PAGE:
By Heather Hickey

Given the ongoing service upgrades on the Fan vs. Fan network, the articles here on TJR Wrestling have been delayed/dismembered/reincarnated. Even though we've been reassured that all will be restored, and bit by bit things are looking better, I was a bit gun-shy about pouring a lot of hours and emotion into a column this week.

I thought it would be the perfect time to run Part 3 of the Fan Favorites and Hidden Gems series. It's a bit of fun for all of us, and I won't feel like I've been punched in the crotch if I wake up tomorrow and the column is gone. It's also a neat way to give a shout-out to the TJR community, so many of whom had submitted match suggestions using Disqus, our comment system that has just been re-enabled as I type. Hallelujah! So it’s a timely celebration on a few fronts.

I tried to select a variety of matches in terms of era, participants, and style. If I haven't reviewed "your" match yet, stay tuned. Let’s watch wrestling!

Eddie Guerrero vs. Edge - No DQ, Smackdown September 26, 2002

The story going into this match was that these two had wrestled at Unforgiven, and Edge had sustained a slight concussion after Eddie had exposed the turnbuckle. This was a re-match with no disqualifications, in order to have a definitive and "fair" outcome.

Eddie Guerrero is SO hated here. An impressive chorus of jeers rains down on him as he enters, and a lot of "Eddie Sucks" chants during the match. We don't have heels like that right now. Fans have been booing because they're pissed off, not mad at that particular wrestler. Think about it, who today has genuine heel heat? I guess I talked about this already with the How Bad Are Our Bad Guys and the Razor Ramon rating system, but today’s void is made more obvious by yesterday’s heels.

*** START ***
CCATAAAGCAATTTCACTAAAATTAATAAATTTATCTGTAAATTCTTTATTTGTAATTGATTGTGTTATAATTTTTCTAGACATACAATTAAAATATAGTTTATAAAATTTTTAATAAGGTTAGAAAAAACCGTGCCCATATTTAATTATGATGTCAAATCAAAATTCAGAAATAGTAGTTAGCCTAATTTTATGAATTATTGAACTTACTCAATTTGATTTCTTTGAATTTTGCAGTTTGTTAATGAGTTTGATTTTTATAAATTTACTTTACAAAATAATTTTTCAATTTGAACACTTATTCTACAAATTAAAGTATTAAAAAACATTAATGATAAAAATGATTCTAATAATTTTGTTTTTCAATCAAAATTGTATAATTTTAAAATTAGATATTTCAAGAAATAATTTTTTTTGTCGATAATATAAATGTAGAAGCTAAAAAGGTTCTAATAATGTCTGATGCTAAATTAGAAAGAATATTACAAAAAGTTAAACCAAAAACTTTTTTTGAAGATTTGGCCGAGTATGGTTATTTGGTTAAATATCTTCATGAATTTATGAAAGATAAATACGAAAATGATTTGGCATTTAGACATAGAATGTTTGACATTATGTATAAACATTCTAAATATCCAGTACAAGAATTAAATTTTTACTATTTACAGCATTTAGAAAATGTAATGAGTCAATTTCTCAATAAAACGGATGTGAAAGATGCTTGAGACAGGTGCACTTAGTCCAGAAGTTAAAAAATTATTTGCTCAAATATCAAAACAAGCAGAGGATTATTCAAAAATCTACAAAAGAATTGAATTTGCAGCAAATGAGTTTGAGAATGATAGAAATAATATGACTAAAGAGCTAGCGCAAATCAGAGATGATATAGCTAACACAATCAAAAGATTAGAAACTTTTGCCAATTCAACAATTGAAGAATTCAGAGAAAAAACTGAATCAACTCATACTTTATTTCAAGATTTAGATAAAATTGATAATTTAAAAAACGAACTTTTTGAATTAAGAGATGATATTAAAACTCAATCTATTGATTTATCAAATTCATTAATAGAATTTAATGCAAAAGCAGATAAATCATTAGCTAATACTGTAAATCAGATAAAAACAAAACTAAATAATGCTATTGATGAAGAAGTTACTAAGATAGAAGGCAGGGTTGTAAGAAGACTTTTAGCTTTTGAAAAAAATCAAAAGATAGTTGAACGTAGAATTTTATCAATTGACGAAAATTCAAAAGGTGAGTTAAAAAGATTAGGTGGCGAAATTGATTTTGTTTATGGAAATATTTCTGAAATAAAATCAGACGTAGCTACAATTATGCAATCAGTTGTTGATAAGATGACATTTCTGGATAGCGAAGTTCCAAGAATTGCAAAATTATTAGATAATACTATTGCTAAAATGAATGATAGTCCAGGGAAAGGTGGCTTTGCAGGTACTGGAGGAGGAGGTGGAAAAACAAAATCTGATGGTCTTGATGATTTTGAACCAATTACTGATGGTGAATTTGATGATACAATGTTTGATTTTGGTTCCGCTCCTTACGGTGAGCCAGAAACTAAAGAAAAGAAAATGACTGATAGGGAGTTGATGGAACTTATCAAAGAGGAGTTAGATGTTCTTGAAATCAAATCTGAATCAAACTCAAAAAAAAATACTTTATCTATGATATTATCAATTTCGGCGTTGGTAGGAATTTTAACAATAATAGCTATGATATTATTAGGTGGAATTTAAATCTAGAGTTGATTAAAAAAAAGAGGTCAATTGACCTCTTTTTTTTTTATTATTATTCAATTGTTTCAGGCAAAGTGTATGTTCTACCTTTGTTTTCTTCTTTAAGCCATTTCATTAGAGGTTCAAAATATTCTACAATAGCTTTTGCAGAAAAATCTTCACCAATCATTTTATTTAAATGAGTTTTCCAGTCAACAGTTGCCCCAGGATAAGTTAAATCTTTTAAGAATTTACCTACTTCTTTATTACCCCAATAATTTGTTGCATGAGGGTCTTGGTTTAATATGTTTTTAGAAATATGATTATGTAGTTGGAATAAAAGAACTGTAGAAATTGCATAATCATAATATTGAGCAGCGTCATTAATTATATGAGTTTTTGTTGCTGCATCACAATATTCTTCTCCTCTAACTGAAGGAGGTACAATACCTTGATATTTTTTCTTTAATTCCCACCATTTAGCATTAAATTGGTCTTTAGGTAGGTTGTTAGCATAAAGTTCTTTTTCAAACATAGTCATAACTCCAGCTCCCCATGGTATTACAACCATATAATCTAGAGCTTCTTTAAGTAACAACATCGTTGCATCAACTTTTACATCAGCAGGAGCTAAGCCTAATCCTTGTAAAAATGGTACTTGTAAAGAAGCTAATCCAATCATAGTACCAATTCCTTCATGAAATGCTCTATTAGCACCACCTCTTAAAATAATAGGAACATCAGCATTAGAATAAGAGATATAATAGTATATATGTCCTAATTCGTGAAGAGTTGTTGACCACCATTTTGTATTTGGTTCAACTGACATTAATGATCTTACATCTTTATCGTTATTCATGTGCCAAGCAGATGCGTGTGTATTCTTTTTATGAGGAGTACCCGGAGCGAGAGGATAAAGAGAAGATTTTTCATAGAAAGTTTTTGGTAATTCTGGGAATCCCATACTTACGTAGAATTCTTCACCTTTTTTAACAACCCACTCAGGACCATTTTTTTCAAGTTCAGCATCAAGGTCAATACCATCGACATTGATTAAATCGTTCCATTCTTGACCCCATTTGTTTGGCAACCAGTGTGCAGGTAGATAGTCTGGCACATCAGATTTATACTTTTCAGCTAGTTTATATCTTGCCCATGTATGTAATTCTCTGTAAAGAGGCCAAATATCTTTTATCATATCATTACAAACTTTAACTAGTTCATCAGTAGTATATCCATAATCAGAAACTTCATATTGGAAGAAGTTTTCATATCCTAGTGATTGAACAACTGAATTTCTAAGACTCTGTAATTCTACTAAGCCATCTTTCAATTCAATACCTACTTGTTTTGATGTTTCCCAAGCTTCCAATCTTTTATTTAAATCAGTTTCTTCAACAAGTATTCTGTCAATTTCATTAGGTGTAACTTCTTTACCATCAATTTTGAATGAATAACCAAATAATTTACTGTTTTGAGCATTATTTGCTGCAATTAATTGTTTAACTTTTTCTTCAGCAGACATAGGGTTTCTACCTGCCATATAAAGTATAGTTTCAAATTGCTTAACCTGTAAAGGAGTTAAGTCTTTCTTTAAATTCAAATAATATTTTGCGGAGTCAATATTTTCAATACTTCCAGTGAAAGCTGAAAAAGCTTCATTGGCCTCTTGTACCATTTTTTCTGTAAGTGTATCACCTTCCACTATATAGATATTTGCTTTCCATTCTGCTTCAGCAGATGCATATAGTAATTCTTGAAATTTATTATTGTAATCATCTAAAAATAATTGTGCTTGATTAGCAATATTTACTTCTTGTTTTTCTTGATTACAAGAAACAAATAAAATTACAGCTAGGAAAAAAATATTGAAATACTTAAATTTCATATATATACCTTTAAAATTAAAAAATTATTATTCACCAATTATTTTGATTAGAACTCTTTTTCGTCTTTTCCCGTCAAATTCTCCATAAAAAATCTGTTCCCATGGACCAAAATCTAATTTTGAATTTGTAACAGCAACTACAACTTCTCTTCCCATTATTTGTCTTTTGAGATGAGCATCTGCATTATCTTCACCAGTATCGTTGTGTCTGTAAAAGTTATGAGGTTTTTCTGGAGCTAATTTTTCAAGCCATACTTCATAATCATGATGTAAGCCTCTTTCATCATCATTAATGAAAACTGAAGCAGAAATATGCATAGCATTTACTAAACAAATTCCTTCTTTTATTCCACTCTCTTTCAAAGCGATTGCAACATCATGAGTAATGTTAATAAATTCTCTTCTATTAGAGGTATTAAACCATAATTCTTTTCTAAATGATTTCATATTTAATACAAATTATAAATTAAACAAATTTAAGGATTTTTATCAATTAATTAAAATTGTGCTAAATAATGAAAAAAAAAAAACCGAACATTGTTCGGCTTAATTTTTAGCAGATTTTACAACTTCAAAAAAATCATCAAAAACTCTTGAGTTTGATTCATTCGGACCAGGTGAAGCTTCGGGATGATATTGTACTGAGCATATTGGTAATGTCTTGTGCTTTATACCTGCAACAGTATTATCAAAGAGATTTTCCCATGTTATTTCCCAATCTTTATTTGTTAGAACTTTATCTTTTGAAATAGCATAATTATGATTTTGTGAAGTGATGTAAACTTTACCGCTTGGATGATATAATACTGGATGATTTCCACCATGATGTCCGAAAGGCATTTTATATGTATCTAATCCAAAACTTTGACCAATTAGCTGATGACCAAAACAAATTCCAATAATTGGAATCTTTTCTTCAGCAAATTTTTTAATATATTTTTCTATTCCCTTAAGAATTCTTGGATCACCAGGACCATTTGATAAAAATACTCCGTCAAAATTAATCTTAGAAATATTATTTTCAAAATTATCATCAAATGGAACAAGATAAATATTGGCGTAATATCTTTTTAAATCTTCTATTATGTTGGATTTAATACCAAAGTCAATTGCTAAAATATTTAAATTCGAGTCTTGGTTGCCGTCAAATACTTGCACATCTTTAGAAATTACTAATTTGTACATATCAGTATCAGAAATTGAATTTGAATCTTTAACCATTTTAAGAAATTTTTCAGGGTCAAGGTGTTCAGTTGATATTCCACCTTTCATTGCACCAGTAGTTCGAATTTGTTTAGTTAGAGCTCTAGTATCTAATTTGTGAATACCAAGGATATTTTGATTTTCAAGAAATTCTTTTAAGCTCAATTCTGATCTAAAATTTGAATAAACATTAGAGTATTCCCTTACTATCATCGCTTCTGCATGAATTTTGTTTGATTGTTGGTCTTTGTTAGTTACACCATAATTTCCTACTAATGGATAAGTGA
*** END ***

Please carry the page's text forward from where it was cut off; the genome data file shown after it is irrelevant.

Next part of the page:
I was curious about how this match would be, as I liked Edge but found his wrestling generally unremarkable (aside from the hardcore elements, which completely disappeared in the last PG years of his career). It turns out that Edge is a better opponent for Eddie than I expected. He's upped his game against Latino Heat, and is quick and nimble enough to work with someone so agile. Also, he's fantastic at selling Eddie's offense.

Michael Cole starts bickering about some unrelated storyline garbage, which makes me realize yet another weakness in the WWE "anti-play-by-play, pro-propaganda" style of commentary: not only does it distract you from the match on screen, but it can also DATE a match in an unsavoury fashion. If they are trying to put over something that happened in another segment, but you are currently watching "not that segment” years later, you'll likely not know or care about it. Something to keep in mind going forward, especially in terms of the Network. When viewers are getting mass access to your archives, you want enough of a timeless quality to carry across the years. They seem to either be less mindful of building/protecting their brand (Stephanie!) or they simply envision a brand that's not to my taste.

There is a lot of classic pro wrestling here, and I was liking it well enough, thinking maybe the reader who suggested it had an understandable soft spot for Eddie and that's why all of a sudden HOLY CRAP!!! Imagine sitting down to watch a bit of Smackdown on a Friday night, and the "classic pro wrestling" turns into an insane ladder match. Yeah, it is good. The announce team comes around to really hyping what we're seeing in the ring, and it's worth every bit of hype. YIKES.